Advancing Employment Equity in Alberta

As Alberta’s economy grows and diversifies, so too has the province’s labour force.

There is huge demand for workers across all sectors, and to meet the need, companies are bringing in more and more employees from marginalized groups.

For many companies with outdated mindsets around fairness in the workplace, it can pose a challenge when it comes attracting and retaining new employees.

A Deloitte report found that 39% of workers are willing to change jobs for a more inclusive employer. The same report notes that 23% have already left their current jobs for more inclusive workplaces.

Addressing disparities in the workforce is essential for economic and social reasons. When everyone has equal employment opportunities, employees thrive and communities flourish.


What is employment equity?

Employment equity means everyone has an equal chance at being hired and promoted without fear of discrimination. It’s an inclusive approach that values diversity and promotes a fair workplace.

Established in 1995, the Employment Equity Act was introduced to create equality in Canadian workplaces. Its goal is to ensure that no one is unfairly prevented from getting a job.

The Act supports taking special steps to hire individuals from marginalized groups – including women, First Nations peoples, visible minorities, people with disabilities and members of the LGBTQ+ communities.

It requires employers to find and eliminate obstacles to equality at work, whether they relate to policies or practices. The aim is to create a workplace that rewards the skills of all individuals, regardless of their background. Employment equity means treating everyone fairly at work and giving them a chance to succeed.


The power of progress

In recent years, Alberta has made significant strides toward creating a more inclusive workforce. The growing presence of women, visible minorities, disabled and LGBTQ+ employees shows that Alberta employers increasingly value different perspectives and experiences.

However, challenges continue to persist. Many Alberta workers still face three key obstacles that hinder their careers.

Wage gaps

Although the gender wage gap in Canada has narrowed in recent years, women still earn 9.2% less than their male counterparts. The gap is even larger for visible minorities, with that group earning 12.6% less than their Caucasian counterparts. Wage gaps reflect systemic disparities that hinder financial equality.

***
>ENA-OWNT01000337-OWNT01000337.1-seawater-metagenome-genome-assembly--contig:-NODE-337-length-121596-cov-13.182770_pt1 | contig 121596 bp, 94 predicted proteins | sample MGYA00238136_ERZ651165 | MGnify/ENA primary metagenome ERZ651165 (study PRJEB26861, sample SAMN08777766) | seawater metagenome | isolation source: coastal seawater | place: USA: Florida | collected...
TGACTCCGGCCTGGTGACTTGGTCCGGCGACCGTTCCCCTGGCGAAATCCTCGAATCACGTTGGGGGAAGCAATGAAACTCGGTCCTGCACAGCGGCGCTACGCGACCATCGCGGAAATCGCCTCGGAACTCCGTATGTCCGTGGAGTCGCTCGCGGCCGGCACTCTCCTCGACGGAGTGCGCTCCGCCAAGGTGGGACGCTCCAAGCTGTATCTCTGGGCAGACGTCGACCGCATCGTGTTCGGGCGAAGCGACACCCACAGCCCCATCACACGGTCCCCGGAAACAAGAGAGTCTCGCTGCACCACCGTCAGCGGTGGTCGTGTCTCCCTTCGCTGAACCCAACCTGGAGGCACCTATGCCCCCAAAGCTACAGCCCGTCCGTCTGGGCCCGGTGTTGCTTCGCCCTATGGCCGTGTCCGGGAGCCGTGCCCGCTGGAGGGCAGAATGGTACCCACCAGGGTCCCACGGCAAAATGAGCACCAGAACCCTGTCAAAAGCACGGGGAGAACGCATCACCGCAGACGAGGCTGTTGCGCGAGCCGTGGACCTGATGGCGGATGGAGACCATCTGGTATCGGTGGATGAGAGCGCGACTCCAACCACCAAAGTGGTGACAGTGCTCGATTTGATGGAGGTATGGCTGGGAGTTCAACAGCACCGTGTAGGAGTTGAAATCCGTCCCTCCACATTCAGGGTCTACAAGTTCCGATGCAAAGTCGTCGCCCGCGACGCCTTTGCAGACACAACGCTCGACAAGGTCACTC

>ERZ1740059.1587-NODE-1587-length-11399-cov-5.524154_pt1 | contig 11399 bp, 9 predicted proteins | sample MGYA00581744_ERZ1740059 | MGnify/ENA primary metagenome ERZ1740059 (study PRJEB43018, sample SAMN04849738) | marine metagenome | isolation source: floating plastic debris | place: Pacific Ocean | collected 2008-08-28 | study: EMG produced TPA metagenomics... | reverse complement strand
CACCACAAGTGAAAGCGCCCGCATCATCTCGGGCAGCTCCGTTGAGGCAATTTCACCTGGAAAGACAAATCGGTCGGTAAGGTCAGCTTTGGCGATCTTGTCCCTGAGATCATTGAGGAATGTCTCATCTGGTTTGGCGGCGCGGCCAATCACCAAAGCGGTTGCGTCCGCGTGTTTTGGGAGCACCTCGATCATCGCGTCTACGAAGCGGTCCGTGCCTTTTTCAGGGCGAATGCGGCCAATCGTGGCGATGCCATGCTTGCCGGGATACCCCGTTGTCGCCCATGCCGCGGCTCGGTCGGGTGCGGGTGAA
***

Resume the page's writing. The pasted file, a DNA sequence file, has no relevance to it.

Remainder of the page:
Reasons like hidden bias in pay, negotiation obstacles, and lack of clarity add to the wage gap among marginalized groups. By tackling these underlying issues, we can advocate for a workforce where fair compensation prevails.

Limited opportunities for career advancements

When it comes to advancing their careers, women, racial minorities, and the LGBTQ+ community often face barriers that hold them back.

Moving up in the company and reaching leadership positions can be difficult due to unfair biases and obstacles. And until more workers from marginalized groups are in senior roles, it is feared little will change.

Ongoing discrimination and bias

Unfair biases about gender, race, or sexual orientation affect important choices, like hiring and promotions. Biases affect daily interactions, making it difficult for everyone to feel equal and valued at work. To solve this problem, it is critical to bring attention to these issues and change the way people think.


A Recipe for Change

There are many ways to improve employment equity in the workplace.

It starts by hiring more workers from marginalized groups. When these individuals get to prove their skills and make meaningful contributions, the stereotypes will start to disappear.

Collaborative initiatives between employers and advocacy groups, such as unions, can pave the way for significant progress. When these groups work together, they can create tangible changes that foster inclusive workplaces and break down barriers and protect against discrimination.

Implementing progressive policies and advocating for collaborative partnerships and legal protections can be a powerful catalyst for positive change.


How does Teamsters 987 champion employment equity?

Teamsters 987 champions employment equity by continuously advocating for fair hiring practices. We emphasize the need for hiring based on merit and potential, ensuring equal opportunities for everyone. Unions support fair practices to create equal opportunities for individuals based on their skills and abilities.

Teamsters 987 takes a hands-on approach to advancing diversity and inclusion. By collaborating with employers, we actively foster inclusive workplaces. This approach aims to break down systemic barriers and promote environments where we celebrate diversity and protect against discrimination. Through these efforts, real and meaningful change is possible.


Are there inequalities in your workplace? We can help you take the first step in improving your work conditions. Contact us today and we can help you on your journey.

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